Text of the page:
robocopy syntax

Posted on 2014-01-22
Last Modified: 2014-01-24
Can someone help me write a robocopy statement that will copy any file named *f.jpg on the C:\ drive to the E:\ drive, not overwriting anything.
Question by:hrolsons
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Expert Comment

ID: 39801718
robocopy *f.jpg c:\ e:\ /E

*Edit: Do you know if the files in the destination are newer or older?

Author Comment

ID: 39801747
The files in the destination should be newer.

Author Comment

ID: 39801758
I was reading here:

That I need to do 3 more switches.
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LVL 52

Accepted Solution

Joe Winograd, EE MVE earned 500 total points
ID: 39801760
robocopy c:\ e:\ *f.jpg /s /xc /xn /xo

The /s gets all non-empty subfolders (if you want empty ones, make that /e) and the /xc /xn /xo is a cutesy way not to overwrite. I've attached the full syntax of Robocopy so you can see why those three options result in no overwriting. Regards, Joe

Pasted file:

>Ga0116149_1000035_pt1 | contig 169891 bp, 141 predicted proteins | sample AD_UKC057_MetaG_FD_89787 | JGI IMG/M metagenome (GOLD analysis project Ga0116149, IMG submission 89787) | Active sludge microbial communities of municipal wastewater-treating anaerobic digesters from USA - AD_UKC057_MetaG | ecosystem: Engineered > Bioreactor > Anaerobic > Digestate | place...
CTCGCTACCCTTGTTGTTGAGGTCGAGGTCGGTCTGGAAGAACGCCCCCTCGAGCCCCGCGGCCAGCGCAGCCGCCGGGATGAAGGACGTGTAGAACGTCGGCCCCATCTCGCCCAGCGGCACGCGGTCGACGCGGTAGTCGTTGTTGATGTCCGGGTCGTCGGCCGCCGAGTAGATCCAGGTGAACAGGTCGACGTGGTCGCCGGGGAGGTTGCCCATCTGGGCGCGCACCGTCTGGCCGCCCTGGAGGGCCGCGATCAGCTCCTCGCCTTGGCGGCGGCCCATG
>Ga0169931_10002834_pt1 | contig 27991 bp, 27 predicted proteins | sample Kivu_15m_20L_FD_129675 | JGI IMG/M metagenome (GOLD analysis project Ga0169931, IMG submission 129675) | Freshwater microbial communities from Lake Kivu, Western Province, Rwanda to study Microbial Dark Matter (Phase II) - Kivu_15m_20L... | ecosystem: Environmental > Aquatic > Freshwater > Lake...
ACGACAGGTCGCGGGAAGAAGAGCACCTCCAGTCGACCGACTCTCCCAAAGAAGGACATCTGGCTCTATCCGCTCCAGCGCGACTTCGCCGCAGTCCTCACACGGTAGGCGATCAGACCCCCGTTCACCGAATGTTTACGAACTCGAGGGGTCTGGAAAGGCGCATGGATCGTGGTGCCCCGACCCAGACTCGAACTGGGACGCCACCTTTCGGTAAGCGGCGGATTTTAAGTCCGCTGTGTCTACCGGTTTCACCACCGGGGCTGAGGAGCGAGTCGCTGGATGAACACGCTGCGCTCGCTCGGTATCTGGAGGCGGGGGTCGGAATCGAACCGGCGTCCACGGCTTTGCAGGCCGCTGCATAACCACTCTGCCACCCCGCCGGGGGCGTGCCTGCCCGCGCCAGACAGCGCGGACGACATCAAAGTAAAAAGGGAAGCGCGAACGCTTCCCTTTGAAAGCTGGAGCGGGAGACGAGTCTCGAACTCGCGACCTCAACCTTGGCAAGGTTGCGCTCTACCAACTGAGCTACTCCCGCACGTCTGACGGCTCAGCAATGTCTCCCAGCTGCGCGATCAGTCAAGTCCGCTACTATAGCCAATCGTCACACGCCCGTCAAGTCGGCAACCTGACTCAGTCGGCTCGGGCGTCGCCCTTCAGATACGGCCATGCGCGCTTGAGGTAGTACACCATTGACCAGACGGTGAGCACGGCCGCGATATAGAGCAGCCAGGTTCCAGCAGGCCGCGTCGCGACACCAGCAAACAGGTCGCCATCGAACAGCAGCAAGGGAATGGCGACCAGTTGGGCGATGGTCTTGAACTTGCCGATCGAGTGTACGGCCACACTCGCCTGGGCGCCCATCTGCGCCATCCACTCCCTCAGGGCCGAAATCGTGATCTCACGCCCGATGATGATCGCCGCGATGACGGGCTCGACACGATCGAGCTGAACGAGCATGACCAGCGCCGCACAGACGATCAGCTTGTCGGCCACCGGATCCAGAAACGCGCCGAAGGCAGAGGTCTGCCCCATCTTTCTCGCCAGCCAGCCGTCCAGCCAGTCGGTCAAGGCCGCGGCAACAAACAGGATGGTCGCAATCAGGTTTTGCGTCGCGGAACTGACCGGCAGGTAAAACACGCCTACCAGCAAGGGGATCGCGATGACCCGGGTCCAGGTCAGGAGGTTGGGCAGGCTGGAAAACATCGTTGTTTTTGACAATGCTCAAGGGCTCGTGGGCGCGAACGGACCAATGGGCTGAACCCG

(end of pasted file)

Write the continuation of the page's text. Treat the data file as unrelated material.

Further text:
Author Comment

ID: 39801798
So I'm still unclear if:

robocopy c:\ e:\ *f.jpg /e

is the same as:

robocopy c:\ e:\ *f.jpg /e /xc /xn /xo

Or is it just redundant?
LVL 52

Assisted Solution

by:Joe Winograd, EE MVE
Joe Winograd, EE MVE earned 500 total points
ID: 39801806
No, it's not the same. The  /xc /xn /xo switches are effectively what implements no-overwrite. Without them, it will overwrite. Here's what those options mean:

/XC eXclude Changed files.

/XN eXclude Newer files.

/XO eXclude Older files.

So if you exclude changed, newer, and older files, it won't overwrite anything. It will copy only files that aren't already there, which I believe is what you asked for. Regards, Joe
LVL 52

Expert Comment

by:Joe Winograd, EE MVE
ID: 39801817
Actually, you could do just /xc. In other words, detecting a changed file means, by definition, that the same file exists in both the source and destination folders...otherwise, it wouldn't be changed! Run some experiments on small sets of files to see what happens.

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